Dosti roti is my dad’s favorite breakfast roti. He enjoys it with every type of choka, pumpkin, or fried ochro. I’m partial to sada roti so my mom would often make one dosti for dad and sada for the rest of us.
Dosti roti is a double layered roti mainly made with flour and water and stuck together with butter or oil and dry flour. The roti is cooked on a flat surface like a tawa and brushed with butter or oil during cooking.
Loosely translated from Hindi, ‘dosti’ means bonding or togetherness. So, two rotis stuck together became dosti roti.
Here my mom explains how to make a single dosti roti. Scale up the recipe for more.
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What is in dosti roti
My mom uses corn flour to make her different rotis. She believes the corn adds structure to the rotis so they are not overly thin and won’t fall apart as quickly.
You can use her rotis to make wraps… that’s the great benefit of the corn flour.
These are the ingredients she uses to make this recipe:
- all purpose flour*
- baking powder*
- corn flour
- butter (or oil)
* The flour she uses already contains baking powder. Check the ingredients list of your flour. If baking powder is not listed, then add 1 tsp of baking powder per 1 cup of flour.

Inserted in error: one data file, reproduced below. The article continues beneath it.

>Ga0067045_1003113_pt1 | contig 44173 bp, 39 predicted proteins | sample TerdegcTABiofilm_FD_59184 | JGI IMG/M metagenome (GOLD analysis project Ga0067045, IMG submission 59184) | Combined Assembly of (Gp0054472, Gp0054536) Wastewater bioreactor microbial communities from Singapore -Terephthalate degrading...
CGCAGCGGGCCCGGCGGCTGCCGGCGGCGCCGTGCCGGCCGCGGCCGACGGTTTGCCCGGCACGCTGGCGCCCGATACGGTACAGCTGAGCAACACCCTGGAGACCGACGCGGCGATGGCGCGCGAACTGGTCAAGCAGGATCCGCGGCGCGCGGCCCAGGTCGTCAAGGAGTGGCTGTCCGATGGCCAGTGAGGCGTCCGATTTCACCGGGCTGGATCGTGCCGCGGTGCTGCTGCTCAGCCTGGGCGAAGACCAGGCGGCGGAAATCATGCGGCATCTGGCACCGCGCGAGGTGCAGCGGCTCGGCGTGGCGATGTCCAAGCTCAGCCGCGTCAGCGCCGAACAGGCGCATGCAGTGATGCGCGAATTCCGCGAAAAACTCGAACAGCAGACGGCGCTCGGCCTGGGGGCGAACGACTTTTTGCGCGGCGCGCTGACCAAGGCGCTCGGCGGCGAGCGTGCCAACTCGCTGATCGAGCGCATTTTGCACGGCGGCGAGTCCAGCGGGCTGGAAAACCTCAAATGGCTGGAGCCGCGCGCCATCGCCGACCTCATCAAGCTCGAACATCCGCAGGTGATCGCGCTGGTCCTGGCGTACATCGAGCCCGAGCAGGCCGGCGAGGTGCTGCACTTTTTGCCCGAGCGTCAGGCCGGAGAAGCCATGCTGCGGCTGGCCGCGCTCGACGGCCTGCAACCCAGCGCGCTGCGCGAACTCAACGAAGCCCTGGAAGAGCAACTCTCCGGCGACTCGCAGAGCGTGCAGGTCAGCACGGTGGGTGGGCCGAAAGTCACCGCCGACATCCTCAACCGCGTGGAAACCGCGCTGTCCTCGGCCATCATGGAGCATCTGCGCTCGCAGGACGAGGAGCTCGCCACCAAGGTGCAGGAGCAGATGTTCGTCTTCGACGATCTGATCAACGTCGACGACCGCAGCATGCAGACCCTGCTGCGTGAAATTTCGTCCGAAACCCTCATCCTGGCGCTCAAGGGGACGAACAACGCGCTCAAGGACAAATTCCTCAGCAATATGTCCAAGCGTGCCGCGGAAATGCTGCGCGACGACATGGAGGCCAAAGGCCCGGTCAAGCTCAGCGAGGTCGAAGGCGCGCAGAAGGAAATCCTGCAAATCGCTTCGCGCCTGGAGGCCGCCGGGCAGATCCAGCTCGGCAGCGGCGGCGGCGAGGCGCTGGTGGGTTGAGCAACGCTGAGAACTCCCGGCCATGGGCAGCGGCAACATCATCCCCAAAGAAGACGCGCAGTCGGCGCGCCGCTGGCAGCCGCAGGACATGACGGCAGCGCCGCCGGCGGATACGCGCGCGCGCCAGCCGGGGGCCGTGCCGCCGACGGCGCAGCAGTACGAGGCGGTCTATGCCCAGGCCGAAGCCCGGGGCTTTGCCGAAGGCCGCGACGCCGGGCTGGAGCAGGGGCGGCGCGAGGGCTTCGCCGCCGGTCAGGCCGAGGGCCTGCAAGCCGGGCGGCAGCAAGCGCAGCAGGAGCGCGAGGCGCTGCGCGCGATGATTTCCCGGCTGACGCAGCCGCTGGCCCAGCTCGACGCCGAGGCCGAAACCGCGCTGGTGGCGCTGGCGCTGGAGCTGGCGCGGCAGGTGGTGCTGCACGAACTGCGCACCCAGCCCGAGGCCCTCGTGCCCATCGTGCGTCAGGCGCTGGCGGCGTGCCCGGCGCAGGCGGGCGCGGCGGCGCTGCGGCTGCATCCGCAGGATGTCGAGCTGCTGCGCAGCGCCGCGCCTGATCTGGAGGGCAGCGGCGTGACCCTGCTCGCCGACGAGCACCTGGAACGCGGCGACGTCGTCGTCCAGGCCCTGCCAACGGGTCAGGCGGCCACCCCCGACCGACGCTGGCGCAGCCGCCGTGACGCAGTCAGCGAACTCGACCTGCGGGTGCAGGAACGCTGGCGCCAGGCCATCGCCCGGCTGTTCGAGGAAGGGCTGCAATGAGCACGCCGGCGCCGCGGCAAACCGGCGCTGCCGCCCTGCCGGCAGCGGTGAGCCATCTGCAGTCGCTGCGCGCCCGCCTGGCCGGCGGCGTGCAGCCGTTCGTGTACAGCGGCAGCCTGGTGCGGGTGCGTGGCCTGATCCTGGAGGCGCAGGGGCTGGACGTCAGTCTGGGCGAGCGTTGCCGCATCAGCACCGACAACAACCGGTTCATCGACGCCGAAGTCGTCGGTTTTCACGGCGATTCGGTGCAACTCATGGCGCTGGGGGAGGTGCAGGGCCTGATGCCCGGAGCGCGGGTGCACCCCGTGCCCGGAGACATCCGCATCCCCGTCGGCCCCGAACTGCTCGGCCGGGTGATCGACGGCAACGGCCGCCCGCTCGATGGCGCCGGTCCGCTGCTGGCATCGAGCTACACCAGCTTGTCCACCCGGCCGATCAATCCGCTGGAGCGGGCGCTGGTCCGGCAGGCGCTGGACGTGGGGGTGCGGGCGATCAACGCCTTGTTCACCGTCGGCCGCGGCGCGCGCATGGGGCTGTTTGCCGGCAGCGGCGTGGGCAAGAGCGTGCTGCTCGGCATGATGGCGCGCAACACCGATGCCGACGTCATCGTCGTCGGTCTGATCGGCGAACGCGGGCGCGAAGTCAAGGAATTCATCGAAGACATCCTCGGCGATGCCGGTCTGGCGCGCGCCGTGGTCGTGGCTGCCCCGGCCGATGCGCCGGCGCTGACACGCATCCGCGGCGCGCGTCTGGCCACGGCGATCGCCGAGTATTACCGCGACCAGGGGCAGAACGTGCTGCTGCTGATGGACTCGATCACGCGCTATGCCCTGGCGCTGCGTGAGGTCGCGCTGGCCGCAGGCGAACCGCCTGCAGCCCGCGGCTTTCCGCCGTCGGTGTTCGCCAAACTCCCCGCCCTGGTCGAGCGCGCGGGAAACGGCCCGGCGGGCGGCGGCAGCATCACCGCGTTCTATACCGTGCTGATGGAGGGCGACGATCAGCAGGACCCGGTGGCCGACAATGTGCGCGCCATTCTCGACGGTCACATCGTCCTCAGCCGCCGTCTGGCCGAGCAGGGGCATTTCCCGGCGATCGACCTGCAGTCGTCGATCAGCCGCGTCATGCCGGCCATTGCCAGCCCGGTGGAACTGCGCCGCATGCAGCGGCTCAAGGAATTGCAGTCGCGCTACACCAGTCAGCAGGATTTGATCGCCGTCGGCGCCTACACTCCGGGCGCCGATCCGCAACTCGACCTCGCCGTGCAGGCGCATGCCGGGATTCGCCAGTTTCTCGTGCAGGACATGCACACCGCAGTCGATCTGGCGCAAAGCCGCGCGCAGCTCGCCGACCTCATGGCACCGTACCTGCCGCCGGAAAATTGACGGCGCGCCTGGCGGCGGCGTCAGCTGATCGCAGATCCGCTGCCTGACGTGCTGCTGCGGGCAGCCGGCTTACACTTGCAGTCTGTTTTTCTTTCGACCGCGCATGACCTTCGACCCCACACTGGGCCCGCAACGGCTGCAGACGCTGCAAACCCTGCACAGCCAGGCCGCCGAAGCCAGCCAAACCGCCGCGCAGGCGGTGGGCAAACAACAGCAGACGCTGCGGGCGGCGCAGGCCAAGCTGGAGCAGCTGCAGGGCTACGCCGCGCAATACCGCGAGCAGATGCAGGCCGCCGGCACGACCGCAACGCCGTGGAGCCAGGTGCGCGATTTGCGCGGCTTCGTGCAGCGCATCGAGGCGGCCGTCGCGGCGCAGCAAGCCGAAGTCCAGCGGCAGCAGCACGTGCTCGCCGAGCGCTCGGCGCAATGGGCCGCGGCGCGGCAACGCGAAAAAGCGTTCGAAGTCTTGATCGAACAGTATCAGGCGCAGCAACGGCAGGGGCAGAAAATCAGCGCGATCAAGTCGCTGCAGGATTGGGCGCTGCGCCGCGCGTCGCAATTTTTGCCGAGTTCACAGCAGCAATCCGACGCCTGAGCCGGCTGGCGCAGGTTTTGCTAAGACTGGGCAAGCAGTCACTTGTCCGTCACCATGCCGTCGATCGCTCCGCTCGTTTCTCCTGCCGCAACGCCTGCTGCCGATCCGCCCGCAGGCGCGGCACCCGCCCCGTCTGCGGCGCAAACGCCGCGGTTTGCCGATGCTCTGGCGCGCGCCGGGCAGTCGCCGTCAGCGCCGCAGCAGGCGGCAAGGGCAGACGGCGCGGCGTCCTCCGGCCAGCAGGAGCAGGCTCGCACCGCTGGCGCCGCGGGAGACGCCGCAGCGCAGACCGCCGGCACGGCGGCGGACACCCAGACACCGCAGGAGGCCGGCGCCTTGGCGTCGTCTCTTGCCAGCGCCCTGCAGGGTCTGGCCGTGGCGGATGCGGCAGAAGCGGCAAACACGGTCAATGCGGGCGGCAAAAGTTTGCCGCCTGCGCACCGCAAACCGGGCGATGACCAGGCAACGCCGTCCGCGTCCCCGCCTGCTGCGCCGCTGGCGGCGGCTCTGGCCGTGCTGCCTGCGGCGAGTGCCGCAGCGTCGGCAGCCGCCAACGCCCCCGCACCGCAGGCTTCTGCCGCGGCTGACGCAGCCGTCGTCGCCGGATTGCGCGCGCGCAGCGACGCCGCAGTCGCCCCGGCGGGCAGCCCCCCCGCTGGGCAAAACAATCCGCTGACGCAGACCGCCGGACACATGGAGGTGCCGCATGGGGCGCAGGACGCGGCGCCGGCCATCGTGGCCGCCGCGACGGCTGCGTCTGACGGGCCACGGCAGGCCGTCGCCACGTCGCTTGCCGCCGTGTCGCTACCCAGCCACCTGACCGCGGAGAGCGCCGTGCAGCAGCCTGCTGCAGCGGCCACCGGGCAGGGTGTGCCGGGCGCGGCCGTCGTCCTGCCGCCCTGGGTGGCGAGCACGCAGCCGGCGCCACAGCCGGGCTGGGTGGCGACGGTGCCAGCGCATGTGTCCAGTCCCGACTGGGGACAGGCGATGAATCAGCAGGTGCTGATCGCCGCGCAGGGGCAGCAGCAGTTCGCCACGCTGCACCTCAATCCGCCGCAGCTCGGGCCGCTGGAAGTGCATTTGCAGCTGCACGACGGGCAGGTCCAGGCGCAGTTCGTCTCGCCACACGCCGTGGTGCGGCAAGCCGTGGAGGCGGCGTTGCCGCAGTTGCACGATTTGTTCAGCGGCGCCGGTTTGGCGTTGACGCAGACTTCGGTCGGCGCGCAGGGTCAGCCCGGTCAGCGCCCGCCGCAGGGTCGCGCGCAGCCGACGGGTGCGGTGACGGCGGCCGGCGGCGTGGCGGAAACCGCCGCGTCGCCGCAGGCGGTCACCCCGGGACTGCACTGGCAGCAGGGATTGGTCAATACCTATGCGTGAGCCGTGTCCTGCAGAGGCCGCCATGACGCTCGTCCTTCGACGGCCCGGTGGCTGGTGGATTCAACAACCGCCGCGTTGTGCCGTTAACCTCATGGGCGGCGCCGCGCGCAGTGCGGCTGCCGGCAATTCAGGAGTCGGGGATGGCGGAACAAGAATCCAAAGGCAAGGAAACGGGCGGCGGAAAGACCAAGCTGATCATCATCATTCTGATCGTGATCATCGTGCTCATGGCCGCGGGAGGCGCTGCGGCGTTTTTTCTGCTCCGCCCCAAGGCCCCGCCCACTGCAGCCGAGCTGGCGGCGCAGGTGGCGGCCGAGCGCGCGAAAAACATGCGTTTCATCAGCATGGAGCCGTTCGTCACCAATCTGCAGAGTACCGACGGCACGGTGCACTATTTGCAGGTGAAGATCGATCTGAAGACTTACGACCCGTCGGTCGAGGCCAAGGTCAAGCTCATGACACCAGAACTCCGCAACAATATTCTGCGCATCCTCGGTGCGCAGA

Also, in the full recipe later on, you’ll see the measure ¾ cup plus 1 tbsp of flour. It sounds like an odd measurement so I thought I would explain here.
My mom – like almost every West Indian woman – does not measure anything while cooking. Her measurements are based on her hand or her intuition – a handful of this, a pinch of that, a spoonful of the next.
I zeroed a kitchen scale as she added her handful of flour to the bowl. So, the recipe is an exact one of what she did for this post and video.
How to make dosti roti
Knead the roti
Mix the all purpose flour, corn flour and baking powder if it is needed.
Make a small well in the center of the dry ingredients. Pour in half of the water and mix in the flour.
As the dough begins to form, don’t fold it into itself. Instead, keep squeezing the dough together.
Add more water and continue kneading and squeezing. Be sure to get all the dry ingredients off the bottom and sides of the bowl. No waste here!
As the dough comes together into a soft ball, separate into two small balls. Each will be a layer of the dosti roti.
Dust a little flour under the dough balls. Cover and allow to rest for 10 minutes.
Heat the cooking surface
If you are cooking the roti on a flat, cast-iron tawa, now is the time to light the stove and start heating the tawa, on medium to high heat. Using a larger burner will be better.
Your cooking surface must be hot enough to cause brown spots on the roti within a couple seconds.
If you’re looking for a tawa, try these from Amazon:
Form the layers
Next, flatten each dough ball into a 3-inch disk.
Rub butter on one side of each disk.
Sprinkle flour over the butter then stick the discs to each other, with the buttered, floured sides together.
Roll out the dosti roti